We see dog walking drama on the streets. A Cocker Spaniel dashes to every light pole or parking meter to “get his news.” A German Shepherd races down the sidewalk as his owner tugs his leash. Nearby an aging arthritic Basset Hound sniffs noses with every dog he meets.
Walking your dog should be relaxing and fun for both of you. The right leash is crucial, according to Kristen Collins of the American Society for the Protection Against Cruelty to Animals.
What’s the best type of leash?
Choose what is most comfortable for you to hold, Collins recommends.
Retractable leashes provide more freedom for your dog. These should be used in the park or open spaces that your dog can explore a bit. They are not recommended and can become entangled in high traffic areas there you are continually meeting owners and their pets.
Many dog owners choose leather leashes because they provide a firm grip and are smooth to the touch. Today’s leather leashes are available in a variety of colors and designs.
The No. 1 reason for a good walk spoiled is your dog’s steady tugging on the leash. Many dogs make a wild dash after birds, rabbits and other wildlife. Pulling on the leash is natural. Dogs are excited by sights, sounds and smells they are not typically around. Some dog owners use head halters or no-pull harnesses for more control over their pets.
Walking your dog is a great way to provide socialization. He is meeting other dogs as well as other people. Do restrain your dog’s enthusiasm and desire to jump up on the owner or the other dog. Ideally you dog will learn how to sit upon command and continue sitting while interacting with another dog.
If it’s going to be a warm day and you’re going on a long walk, make sure you bring water for your dog.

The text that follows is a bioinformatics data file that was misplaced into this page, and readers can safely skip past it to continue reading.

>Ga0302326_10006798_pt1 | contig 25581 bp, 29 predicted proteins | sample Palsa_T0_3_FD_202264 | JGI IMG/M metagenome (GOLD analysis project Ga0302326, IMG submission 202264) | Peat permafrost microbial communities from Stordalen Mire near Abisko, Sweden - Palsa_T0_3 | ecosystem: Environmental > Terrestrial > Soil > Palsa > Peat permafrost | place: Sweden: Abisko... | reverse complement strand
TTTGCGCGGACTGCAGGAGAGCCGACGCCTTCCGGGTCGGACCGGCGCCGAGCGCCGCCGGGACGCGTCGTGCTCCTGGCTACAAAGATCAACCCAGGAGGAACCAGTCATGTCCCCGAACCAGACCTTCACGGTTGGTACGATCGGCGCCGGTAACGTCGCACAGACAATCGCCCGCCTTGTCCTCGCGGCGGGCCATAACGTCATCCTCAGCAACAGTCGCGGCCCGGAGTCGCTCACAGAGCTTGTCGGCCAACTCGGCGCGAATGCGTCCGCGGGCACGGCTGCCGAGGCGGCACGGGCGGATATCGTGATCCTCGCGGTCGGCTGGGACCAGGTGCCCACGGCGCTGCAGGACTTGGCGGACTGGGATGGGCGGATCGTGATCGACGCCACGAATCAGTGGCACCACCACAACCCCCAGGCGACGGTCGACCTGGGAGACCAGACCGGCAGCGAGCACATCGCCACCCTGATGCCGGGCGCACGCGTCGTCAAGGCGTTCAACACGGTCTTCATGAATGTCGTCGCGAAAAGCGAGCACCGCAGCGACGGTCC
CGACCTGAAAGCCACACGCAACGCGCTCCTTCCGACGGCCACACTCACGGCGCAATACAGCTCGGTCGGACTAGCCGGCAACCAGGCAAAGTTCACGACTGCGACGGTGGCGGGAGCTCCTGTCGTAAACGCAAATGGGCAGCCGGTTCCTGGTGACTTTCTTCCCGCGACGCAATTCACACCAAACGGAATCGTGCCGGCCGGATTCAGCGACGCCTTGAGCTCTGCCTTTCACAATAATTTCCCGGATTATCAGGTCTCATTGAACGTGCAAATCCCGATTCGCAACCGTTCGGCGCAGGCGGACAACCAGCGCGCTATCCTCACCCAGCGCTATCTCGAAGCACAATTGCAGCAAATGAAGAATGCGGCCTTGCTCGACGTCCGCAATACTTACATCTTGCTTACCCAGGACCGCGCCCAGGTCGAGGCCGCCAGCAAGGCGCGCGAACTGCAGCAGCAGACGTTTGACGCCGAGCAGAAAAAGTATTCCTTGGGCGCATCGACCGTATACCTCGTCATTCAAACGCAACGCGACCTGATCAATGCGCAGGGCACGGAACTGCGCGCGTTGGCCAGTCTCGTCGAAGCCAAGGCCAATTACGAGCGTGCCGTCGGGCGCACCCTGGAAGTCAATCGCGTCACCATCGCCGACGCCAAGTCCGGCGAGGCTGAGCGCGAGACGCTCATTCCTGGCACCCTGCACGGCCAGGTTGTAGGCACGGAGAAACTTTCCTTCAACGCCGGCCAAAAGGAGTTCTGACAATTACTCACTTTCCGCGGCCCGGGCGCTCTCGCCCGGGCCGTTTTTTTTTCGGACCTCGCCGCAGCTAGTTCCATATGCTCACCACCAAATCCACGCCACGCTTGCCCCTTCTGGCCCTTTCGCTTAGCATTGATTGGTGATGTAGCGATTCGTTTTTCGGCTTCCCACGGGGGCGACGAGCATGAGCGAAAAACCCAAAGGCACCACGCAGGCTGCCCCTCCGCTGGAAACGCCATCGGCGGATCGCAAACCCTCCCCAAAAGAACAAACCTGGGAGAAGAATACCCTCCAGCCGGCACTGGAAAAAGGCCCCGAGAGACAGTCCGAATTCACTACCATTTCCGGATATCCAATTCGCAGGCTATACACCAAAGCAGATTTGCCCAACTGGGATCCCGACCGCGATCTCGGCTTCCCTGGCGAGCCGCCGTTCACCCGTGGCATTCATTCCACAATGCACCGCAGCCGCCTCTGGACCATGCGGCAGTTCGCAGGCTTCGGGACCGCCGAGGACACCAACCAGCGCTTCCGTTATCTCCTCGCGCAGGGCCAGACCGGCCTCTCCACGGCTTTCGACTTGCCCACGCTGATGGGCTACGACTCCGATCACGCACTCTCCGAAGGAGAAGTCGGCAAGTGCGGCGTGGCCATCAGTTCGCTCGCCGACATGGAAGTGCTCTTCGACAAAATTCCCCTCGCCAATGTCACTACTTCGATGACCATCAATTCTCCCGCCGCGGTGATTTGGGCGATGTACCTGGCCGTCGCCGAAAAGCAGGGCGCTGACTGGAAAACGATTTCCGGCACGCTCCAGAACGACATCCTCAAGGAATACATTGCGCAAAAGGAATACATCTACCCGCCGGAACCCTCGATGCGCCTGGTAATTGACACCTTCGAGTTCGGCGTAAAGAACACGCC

Dog parks are very popular and great socializing for your pet. Most parks have separate areas for large dogs and small dogs. It’s usually a good idea to keep small dogs separated from large ones as many small dogs are intimidated. Most dogs like to romp together. But don’t worry if your dog tends to be a loner. Many dogs enjoy smelling the scents most of all.
Things to consider before you go:
Your dog will be exposed to lots of other dogs. Make sure he is properly vaccinated for rabies, distemper, bordetella, has had a negative fecal test in the last 6 months and is treated for fleas and ticks.
When you think of a dog park you probably imagine dogs of all shapes and sizes blissfully frolicking together on a sunny summer day- but as you soon may learn, this vision may be more fantasy than reality. Just as humans are not always comfortable when thrown into certain situations, not all dogs are dog-park friendly. Before taking your furry friend to a dog park, visit the park beforehand and observe area and visitors, both human and animal. You may often find some dogs arrive around the same time each week.
- Are there too many dogs crammed within the same area?
- When a new dog is present do the others surround him?
- Do you notice any form of bullying among the dogs?
- Are the humans preoccupied with other matters and not watching their dogs?
- Is there tolerance from the humans to other’s dogs?
- Is there a toy present, such as a Frisbee or ball, that may arouse conflict?
- Is there a high number of intact males?
- Is there a separate area designated only for smaller dogs?
- Are the parks fencing and gates secure and/or double gated?
It is essential that dogs have exercise and playtime, but only if the environment is healthy and safe. If the behavior is getting too rough, or you sense your dog is not having fun or relaxed, you must vow to leave that kind of environment.
Remember, playtime at home is just as important.
Your dog’s thinks of you as his best friend and desires YOUR attention and love the most!